Texas Cooperative Extension, Texas A&M University System
Department of Entomology, Texas A&M University
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Differential Grasshopper
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Differential grasshopper,
Melanoplus differentialis (Thomas)
(Orthoptera: Acrididae).
Photo by Drees.

Common Name: Grasshopper
Scientific Name: Melanoplus differentialis (Thomas)
Insect Order: Orthoptera

Description: Adult differential grasshoppers are brown to olive green and yellow and up to 1-3/4 inches long. Some individuals are melanistic (black) in all instars. The hind legs (femora) are enlarged for jumping and are marked with chevron-like black markings.

There are a number of grasshopper species common in Texas, including: the redlegged grasshopper, Melanoplus femurrubrum (DeGeer); the white-whiskered grasshopper, Ageneotettix deorum (Scudder), the bigheaded grasshopper, Aulocara elliotti (Thomas). Other grasshoppers that may be recognized are: the lubber grasshopper, Brachystola magna (Girard); Carolina grasshopper, Dissosteira carolina (Linnaeus); High Plains grasshopper, Dissosteira longipennis (Thomas); twostriped grasshopper, Melanoplus bivittatus (Say); migratory grasshopper, Melanoplus sanguinipes (Fabricius); eastern lubber grasshopper, Romalea guttata (Latreille); and American grasshopper, Schistocerca americana (Drury).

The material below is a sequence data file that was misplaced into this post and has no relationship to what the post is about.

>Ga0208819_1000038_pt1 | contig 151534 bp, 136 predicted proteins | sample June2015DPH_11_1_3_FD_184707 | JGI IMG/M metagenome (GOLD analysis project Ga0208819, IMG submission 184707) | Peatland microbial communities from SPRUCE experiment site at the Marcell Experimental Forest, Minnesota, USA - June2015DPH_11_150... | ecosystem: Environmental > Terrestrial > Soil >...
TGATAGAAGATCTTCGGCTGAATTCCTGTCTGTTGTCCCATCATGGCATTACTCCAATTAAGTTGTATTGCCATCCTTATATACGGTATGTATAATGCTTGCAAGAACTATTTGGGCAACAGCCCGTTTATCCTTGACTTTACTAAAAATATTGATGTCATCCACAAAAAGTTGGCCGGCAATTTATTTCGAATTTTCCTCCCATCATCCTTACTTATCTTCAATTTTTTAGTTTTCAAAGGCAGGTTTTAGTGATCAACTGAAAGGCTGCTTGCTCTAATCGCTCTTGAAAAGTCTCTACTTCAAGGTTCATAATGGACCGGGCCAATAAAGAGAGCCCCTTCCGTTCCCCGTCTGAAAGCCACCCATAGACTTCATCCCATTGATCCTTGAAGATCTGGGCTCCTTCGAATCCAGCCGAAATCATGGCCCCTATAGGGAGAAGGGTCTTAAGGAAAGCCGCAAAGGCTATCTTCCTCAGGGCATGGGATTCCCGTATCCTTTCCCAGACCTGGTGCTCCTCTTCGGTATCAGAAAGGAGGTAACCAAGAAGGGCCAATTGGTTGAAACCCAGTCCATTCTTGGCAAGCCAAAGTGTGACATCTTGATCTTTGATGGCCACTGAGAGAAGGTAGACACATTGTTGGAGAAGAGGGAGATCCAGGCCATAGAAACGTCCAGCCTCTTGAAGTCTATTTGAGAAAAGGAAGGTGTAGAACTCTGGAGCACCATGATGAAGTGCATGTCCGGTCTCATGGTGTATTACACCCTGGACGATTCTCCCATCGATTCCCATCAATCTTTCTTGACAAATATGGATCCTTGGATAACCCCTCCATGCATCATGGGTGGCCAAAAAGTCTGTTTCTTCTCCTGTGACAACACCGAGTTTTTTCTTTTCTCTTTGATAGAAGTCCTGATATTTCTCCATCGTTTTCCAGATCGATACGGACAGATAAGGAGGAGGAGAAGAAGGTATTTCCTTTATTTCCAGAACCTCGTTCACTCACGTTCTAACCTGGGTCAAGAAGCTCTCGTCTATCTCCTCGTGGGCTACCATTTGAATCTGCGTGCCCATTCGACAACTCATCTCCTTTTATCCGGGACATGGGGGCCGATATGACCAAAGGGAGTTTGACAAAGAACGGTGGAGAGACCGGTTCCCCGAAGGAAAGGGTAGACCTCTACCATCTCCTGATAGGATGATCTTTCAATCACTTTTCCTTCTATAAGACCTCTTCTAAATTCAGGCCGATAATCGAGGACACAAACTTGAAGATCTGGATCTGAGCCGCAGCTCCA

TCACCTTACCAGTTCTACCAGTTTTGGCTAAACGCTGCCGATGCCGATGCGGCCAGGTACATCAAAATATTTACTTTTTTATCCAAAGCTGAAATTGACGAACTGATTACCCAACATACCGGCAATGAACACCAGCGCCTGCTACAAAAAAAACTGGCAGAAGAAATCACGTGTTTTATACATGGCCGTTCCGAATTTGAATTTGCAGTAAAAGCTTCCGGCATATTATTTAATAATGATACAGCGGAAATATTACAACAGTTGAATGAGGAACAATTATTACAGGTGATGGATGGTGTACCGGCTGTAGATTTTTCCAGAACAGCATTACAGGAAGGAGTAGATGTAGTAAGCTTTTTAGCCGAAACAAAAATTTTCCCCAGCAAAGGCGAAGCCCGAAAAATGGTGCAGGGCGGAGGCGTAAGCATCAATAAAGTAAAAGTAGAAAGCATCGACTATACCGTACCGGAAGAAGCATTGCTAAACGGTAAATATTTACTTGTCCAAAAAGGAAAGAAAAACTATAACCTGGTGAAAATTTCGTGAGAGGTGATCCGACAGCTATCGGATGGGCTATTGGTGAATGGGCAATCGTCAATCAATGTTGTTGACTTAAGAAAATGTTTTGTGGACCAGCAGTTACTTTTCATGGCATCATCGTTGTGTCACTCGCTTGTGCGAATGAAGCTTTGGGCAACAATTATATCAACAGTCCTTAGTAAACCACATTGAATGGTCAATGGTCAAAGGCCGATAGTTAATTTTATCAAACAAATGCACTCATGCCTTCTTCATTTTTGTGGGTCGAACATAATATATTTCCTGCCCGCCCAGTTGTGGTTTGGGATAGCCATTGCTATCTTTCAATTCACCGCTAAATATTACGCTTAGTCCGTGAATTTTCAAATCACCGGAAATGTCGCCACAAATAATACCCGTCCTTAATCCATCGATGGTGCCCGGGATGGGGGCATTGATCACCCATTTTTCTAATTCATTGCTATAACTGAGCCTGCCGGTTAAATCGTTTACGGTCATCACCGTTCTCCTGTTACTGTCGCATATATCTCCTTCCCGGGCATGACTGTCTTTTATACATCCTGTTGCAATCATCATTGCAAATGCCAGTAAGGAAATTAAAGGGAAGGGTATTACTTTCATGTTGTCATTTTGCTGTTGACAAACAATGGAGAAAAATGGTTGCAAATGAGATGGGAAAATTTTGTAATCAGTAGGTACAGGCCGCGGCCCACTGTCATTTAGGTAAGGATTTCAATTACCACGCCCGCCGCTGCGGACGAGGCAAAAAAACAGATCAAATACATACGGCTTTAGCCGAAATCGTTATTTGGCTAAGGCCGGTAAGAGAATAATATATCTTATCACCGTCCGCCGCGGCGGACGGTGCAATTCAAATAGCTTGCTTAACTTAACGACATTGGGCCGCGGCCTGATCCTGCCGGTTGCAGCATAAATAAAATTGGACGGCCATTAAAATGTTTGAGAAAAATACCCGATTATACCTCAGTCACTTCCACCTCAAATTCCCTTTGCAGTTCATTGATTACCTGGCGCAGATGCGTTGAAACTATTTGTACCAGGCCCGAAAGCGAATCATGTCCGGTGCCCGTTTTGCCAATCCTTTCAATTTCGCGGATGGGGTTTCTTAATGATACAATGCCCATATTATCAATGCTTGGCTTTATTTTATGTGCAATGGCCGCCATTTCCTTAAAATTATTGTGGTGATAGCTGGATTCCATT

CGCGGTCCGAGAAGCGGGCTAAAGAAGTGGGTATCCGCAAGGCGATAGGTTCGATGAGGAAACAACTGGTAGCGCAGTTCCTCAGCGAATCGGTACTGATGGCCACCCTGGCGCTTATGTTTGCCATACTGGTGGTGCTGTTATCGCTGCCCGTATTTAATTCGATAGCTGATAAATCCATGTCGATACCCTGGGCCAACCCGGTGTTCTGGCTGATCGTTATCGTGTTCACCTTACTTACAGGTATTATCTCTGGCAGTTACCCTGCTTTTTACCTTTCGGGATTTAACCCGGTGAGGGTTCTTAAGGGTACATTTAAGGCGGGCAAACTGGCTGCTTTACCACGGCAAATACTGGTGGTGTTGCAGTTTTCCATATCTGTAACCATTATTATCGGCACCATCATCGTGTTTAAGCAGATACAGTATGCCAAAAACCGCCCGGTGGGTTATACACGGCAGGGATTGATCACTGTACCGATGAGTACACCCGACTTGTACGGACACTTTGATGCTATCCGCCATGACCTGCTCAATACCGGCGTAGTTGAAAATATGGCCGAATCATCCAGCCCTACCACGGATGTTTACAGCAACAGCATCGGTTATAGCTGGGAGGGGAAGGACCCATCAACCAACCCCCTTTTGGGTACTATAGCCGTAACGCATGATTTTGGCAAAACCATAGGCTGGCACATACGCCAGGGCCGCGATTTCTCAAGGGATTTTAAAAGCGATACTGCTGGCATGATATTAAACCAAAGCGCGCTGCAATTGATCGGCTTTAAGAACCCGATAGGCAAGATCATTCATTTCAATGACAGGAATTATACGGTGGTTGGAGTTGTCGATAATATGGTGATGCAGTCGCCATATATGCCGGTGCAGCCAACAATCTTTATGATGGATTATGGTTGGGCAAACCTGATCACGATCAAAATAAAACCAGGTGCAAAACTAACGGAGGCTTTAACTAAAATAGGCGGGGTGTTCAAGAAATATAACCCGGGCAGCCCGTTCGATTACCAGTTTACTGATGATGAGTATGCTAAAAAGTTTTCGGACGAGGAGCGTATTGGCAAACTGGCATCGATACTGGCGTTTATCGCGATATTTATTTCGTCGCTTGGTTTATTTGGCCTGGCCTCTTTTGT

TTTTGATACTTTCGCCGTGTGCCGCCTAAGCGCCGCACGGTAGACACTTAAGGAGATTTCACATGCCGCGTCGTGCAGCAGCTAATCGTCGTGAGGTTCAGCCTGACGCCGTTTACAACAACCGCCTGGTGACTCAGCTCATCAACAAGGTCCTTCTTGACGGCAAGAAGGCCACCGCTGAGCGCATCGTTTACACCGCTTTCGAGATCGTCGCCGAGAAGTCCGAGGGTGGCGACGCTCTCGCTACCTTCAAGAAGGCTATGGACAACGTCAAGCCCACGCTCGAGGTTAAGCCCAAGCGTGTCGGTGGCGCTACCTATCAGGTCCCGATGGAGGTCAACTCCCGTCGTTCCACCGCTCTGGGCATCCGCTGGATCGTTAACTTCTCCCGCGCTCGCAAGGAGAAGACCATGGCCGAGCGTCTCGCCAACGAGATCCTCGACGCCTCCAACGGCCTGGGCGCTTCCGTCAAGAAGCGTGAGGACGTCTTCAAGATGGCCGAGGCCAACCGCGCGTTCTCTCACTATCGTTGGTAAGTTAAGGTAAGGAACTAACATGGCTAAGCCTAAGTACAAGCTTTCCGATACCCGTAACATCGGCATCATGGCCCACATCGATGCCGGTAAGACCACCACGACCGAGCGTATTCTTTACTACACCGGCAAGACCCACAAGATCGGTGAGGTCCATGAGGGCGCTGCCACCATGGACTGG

Life Cycle: Winter is spent in the egg stage, or during mild winters as an adult.  Eggs are deposited in 1 inch long packet-like masses or pods 1/2 to 2 inches deep in the soil and sod clumps. Each packet can contain many (over 25) eggs. Eggs are laid in grassy areas of uncultivated land such as roadsides, field margins and pastures. Tiny grasshopper nymphs hatch from eggs in the spring. Nymphs resemble wingless adults and develop (molt) through five or six stages (instars) as they grow larger and develop wing pads.  Nymphs develop into adults in 40 to 60 days.  There is generally one generation per year.

Habitat, Food Source(s), Damage: Most grasshoppers are general feeders on the leaves and stems of many types of plants and cause complete destruction of the plant. When numerous, they can cause injury to a large number of crops including corn, cotton, forage grasses, soybeans and rice. Large numbers of grasshopper nymphs can develop in tall weedy areas, attracting little attention. However, when they become winged adults, they can fly and disperse greater distances, and suddenly appear injuring landscape and vegetable plants in the garden.

Pest Status: One of the most common grasshopper species; large numbers can injure a wide variety of plants. Grasshoppers make excellent fishing bait! They are medically harmless.

Management: Click here for more information.

For additional information, contact your local Texas A&M AgriLife Extension Service agent or search for other state Extension offices.

Literature: Metcalf et al. Helfer 1972.

From the book:
Field Guide to Texas Insects,
Drees, B.M. and John Jackman,
Copyright 1999
Gulf Publishing Company,
Houston, Texas

A Field Guide to Common Texas Insects, Bastiaan M. Drees and John A. Jackman.


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